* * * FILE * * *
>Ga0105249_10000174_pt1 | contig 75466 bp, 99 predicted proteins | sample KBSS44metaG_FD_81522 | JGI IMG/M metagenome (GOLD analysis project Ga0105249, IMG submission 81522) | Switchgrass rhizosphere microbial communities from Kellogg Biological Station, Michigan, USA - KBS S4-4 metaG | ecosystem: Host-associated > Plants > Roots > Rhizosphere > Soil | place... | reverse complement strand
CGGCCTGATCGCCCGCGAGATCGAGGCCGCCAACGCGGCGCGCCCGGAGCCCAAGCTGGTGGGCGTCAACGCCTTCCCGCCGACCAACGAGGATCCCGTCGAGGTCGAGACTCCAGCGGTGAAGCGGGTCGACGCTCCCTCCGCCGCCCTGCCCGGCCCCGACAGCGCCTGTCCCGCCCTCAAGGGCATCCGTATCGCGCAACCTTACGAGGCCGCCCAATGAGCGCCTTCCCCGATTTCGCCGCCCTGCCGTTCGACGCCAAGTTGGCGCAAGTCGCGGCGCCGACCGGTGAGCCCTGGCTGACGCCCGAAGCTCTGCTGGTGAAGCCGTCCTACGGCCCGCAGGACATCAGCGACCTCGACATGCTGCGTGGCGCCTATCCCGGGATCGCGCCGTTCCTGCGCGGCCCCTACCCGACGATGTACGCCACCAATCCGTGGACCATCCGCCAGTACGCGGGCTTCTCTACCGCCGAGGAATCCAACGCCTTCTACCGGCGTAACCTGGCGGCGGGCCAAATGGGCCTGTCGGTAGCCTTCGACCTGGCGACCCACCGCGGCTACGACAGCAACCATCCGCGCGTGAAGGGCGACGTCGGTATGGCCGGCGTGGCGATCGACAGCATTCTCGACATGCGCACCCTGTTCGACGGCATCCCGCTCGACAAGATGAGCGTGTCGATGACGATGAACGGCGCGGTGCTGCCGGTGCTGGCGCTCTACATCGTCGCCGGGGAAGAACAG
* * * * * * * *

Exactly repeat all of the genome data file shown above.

>Ga0105249_10000174_pt1 | contig 75466 bp, 99 predicted proteins | sample KBSS44metaG_FD_81522 | JGI IMG/M metagenome (GOLD analysis project Ga0105249, IMG submission 81522) | Switchgrass rhizosphere microbial communities from Kellogg Biological Station, Michigan, USA - KBS S4-4 metaG | ecosystem: Host-associated > Plants > Roots > Rhizosphere > Soil | place... | reverse complement strand
CGGCCTGATCGCCCGCGAGATCGAGGCCGCCAACGCGGCGCGCCCGGAGCCCAAGCTGGTGGGCGTCAACGCCTTCCCGCCGACCAACGAGGATCCCGTCGAGGTCGAGACTCCAGCGGTGAAGCGGGTCGACGCTCCCTCCGCCGCCCTGCCCGGCCCCGACAGCGCCTGTCCCGCCCTCAAGGGCATCCGTATCGCGCAACCTTACGAGGCCGCCCAATGAGCGCCTTCCCCGATTTCGCCGCCCTGCCGTTCGACGCCAAGTTGGCGCAAGTCGCGGCGCCGACCGGTGAGCCCTGGCTGACGCCCGAAGCTCTGCTGGTGAAGCCGTCCTACGGCCCGCAGGACATCAGCGACCTCGACATGCTGCGTGGCGCCTATCCCGGGATCGCGCCGTTCCTGCGCGGCCCCTACCCGACGATGTACGCCACCAATCCGTGGACCATCCGCCAGTACGCGGGCTTCTCTACCGCCGAGGAATCCAACGCCTTCTACCGGCGTAACCTGGCGGCGGGCCAAATGGGCCTGTCGGTAGCCTTCGACCTGGCGACCCACCGCGGCTACGACAGCAACCATCCGCGCGTGAAGGGCGACGTCGGTATGGCCGGCGTGGCGATCGACAGCATTCTCGACATGCGCACCCTGTTCGACGGCATCCCGCTCGACAAGATGAGCGTGTCGATGACGATGAACGGCGCGGTGCTGCCGGTGCTGGCGCTCTACATCGTCGCCGGGGAAGAACAG